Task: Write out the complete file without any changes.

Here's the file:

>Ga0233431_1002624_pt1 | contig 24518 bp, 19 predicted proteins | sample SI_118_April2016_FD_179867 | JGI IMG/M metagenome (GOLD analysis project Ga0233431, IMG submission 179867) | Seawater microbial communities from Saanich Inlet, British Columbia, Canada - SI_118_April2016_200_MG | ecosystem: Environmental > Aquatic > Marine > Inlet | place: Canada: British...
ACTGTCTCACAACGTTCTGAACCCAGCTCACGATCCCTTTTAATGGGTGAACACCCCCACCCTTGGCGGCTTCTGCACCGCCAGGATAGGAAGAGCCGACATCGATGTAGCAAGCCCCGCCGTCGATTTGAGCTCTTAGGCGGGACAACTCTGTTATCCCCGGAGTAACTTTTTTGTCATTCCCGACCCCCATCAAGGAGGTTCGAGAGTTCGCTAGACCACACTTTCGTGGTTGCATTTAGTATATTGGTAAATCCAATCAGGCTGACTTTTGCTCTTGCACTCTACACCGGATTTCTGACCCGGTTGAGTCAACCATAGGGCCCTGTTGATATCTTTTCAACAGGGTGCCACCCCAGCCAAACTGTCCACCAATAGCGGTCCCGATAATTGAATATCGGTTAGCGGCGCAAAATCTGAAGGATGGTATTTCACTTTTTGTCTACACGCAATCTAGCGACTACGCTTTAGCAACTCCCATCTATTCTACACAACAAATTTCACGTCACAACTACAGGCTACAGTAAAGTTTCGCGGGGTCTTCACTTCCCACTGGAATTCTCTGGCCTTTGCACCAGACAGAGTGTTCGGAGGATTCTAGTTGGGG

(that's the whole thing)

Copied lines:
>Ga0233431_1002624_pt1 | contig 24518 bp, 19 predicted proteins | sample SI_118_April2016_FD_179867 | JGI IMG/M metagenome (GOLD analysis project Ga0233431, IMG submission 179867) | Seawater microbial communities from Saanich Inlet, British Columbia, Canada - SI_118_April2016_200_MG | ecosystem: Environmental > Aquatic > Marine > Inlet | place: Canada: British...
ACTGTCTCACAACGTTCTGAACCCAGCTCACGATCCCTTTTAATGGGTGAACACCCCCACCCTTGGCGGCTTCTGCACCGCCAGGATAGGAAGAGCCGACATCGATGTAGCAAGCCCCGCCGTCGATTTGAGCTCTTAGGCGGGACAACTCTGTTATCCCCGGAGTAACTTTTTTGTCATTCCCGACCCCCATCAAGGAGGTTCGAGAGTTCGCTAGACCACACTTTCGTGGTTGCATTTAGTATATTGGTAAATCCAATCAGGCTGACTTTTGCTCTTGCACTCTACACCGGATTTCTGACCCGGTTGAGTCAACCATAGGGCCCTGTTGATATCTTTTCAACAGGGTGCCACCCCAGCCAAACTGTCCACCAATAGCGGTCCCGATAATTGAATATCGGTTAGCGGCGCAAAATCTGAAGGATGGTATTTCACTTTTTGTCTACACGCAATCTAGCGACTACGCTTTAGCAACTCCCATCTATTCTACACAACAAATTTCACGTCACAACTACAGGCTACAGTAAAGTTTCGCGGGGTCTTCACTTCCCACTGGAATTCTCTGGCCTTTGCACCAGACAGAGTGTTCGGAGGATTCTAGTTGGGG